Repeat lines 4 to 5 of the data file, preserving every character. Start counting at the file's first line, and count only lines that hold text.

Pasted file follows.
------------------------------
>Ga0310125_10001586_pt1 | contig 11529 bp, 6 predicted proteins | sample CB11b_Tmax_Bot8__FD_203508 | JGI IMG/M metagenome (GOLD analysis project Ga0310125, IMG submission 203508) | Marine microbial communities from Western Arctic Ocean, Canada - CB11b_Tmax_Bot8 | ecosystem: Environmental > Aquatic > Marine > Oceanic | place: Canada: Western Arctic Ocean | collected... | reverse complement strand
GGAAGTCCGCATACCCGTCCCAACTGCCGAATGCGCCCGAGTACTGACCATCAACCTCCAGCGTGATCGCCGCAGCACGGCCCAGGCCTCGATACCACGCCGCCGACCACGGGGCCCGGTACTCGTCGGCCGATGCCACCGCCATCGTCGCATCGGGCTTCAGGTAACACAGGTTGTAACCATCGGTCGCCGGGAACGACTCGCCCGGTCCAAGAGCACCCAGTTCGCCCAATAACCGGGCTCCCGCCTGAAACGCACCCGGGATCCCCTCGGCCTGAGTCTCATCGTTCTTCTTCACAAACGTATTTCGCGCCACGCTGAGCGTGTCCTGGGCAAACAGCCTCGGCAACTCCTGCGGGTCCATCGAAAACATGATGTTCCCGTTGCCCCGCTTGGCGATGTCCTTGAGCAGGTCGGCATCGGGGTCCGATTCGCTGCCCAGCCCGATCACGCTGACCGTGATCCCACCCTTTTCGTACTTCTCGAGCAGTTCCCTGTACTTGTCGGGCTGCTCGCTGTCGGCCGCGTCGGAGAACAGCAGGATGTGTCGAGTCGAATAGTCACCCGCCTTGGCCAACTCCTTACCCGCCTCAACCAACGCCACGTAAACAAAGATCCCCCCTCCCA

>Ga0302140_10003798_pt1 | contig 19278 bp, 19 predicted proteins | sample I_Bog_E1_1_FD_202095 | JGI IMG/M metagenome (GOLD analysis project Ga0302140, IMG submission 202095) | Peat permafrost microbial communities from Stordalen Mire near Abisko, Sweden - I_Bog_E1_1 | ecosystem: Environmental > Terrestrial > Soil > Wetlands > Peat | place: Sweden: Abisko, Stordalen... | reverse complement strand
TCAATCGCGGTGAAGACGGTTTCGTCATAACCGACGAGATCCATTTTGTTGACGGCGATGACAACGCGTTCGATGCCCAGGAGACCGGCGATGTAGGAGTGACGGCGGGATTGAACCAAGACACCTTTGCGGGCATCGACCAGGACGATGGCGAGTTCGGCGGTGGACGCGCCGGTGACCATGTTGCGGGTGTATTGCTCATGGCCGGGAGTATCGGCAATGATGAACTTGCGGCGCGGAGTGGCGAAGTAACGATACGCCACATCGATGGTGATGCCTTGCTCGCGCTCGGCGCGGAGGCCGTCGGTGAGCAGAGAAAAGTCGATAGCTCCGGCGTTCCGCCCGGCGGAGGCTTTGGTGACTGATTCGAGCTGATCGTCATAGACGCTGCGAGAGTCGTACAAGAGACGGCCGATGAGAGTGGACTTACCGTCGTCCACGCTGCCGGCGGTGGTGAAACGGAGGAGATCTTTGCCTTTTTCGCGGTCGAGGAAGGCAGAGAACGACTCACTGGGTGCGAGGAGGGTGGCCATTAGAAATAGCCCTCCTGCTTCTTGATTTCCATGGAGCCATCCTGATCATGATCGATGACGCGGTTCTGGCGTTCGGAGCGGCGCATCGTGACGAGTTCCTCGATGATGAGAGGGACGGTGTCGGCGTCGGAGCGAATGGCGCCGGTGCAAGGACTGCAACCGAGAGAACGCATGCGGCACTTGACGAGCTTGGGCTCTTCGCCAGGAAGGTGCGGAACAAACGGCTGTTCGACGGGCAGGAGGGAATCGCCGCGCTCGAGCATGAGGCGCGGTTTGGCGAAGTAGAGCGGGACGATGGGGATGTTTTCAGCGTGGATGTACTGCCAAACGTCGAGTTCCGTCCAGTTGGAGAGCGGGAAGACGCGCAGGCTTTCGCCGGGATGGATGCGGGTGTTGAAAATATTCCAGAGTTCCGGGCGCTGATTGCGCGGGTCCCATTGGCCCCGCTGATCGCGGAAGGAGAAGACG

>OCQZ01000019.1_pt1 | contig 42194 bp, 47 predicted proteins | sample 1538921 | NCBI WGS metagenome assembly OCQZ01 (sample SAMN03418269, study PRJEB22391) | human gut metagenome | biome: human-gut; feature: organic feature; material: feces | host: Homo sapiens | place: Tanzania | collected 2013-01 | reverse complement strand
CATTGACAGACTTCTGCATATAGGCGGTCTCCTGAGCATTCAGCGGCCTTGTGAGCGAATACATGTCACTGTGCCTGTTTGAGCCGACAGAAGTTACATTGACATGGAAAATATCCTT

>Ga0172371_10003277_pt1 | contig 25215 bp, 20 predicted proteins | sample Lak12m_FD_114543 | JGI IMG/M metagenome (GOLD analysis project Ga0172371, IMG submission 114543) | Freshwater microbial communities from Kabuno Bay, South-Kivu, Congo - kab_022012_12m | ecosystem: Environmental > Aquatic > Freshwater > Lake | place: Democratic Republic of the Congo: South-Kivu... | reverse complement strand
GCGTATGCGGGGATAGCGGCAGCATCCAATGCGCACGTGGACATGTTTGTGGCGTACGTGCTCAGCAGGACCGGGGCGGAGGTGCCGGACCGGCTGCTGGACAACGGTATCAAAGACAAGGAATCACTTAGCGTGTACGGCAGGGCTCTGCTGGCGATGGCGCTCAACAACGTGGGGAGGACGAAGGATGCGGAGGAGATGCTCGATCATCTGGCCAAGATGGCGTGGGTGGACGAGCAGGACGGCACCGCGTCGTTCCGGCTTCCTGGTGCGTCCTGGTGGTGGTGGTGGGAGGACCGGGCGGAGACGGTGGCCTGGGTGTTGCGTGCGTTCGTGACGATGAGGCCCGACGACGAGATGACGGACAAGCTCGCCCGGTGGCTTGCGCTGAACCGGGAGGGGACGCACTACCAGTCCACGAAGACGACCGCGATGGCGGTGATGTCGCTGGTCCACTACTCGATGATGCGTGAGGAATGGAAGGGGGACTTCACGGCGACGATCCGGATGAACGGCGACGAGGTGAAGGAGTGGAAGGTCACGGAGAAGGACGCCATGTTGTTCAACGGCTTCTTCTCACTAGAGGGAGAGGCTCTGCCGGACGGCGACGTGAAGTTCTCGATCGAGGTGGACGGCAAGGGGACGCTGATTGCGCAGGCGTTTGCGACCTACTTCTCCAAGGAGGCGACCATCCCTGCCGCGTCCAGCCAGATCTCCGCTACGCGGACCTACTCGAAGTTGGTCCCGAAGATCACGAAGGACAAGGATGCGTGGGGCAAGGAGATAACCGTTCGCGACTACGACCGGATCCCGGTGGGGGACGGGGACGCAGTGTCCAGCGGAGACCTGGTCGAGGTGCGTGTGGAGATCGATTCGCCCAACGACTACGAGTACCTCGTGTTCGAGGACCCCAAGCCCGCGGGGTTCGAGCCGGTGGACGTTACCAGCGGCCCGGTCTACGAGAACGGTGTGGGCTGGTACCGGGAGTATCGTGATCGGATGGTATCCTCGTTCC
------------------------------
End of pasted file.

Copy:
TCAATCGCGGTGAAGACGGTTTCGTCATAACCGACGAGATCCATTTTGTTGACGGCGATGACAACGCGTTCGATGCCCAGGAGACCGGCGATGTAGGAGTGACGGCGGGATTGAACCAAGACACCTTTGCGGGCATCGACCAGGACGATGGCGAGTTCGGCGGTGGACGCGCCGGTGACCATGTTGCGGGTGTATTGCTCATGGCCGGGAGTATCGGCAATGATGAACTTGCGGCGCGGAGTGGCGAAGTAACGATACGCCACATCGATGGTGATGCCTTGCTCGCGCTCGGCGCGGAGGCCGTCGGTGAGCAGAGAAAAGTCGATAGCTCCGGCGTTCCGCCCGGCGGAGGCTTTGGTGACTGATTCGAGCTGATCGTCATAGACGCTGCGAGAGTCGTACAAGAGACGGCCGATGAGAGTGGACTTACCGTCGTCCACGCTGCCGGCGGTGGTGAAACGGAGGAGATCTTTGCCTTTTTCGCGGTCGAGGAAGGCAGAGAACGACTCACTGGGTGCGAGGAGGGTGGCCATTAGAAATAGCCCTCCTGCTTCTTGATTTCCATGGAGCCATCCTGATCATGATCGATGACGCGGTTCTGGCGTTCGGAGCGGCGCATCGTGACGAGTTCCTCGATGATGAGAGGGACGGTGTCGGCGTCGGAGCGAATGGCGCCGGTGCAAGGACTGCAACCGAGAGAACGCATGCGGCACTTGACGAGCTTGGGCTCTTCGCCAGGAAGGTGCGGAACAAACGGCTGTTCGACGGGCAGGAGGGAATCGCCGCGCTCGAGCATGAGGCGCGGTTTGGCGAAGTAGAGCGGGACGATGGGGATGTTTTCAGCGTGGATGTACTGCCAAACGTCGAGTTCCGTCCAGTTGGAGAGCGGGAAGACGCGCAGGCTTTCGCCGGGATGGATGCGGGTGTTGAAAATATTCCAGAGTTCCGGGCGCTGATTGCGCGGGTCCCATTGGCCCCGCTGATCGCGGAAGGAGAAGACG

>OCQZ01000019.1_pt1 | contig 42194 bp, 47 predicted proteins | sample 1538921 | NCBI WGS metagenome assembly OCQZ01 (sample SAMN03418269, study PRJEB22391) | human gut metagenome | biome: human-gut; feature: organic feature; material: feces | host: Homo sapiens | place: Tanzania | collected 2013-01 | reverse complement strand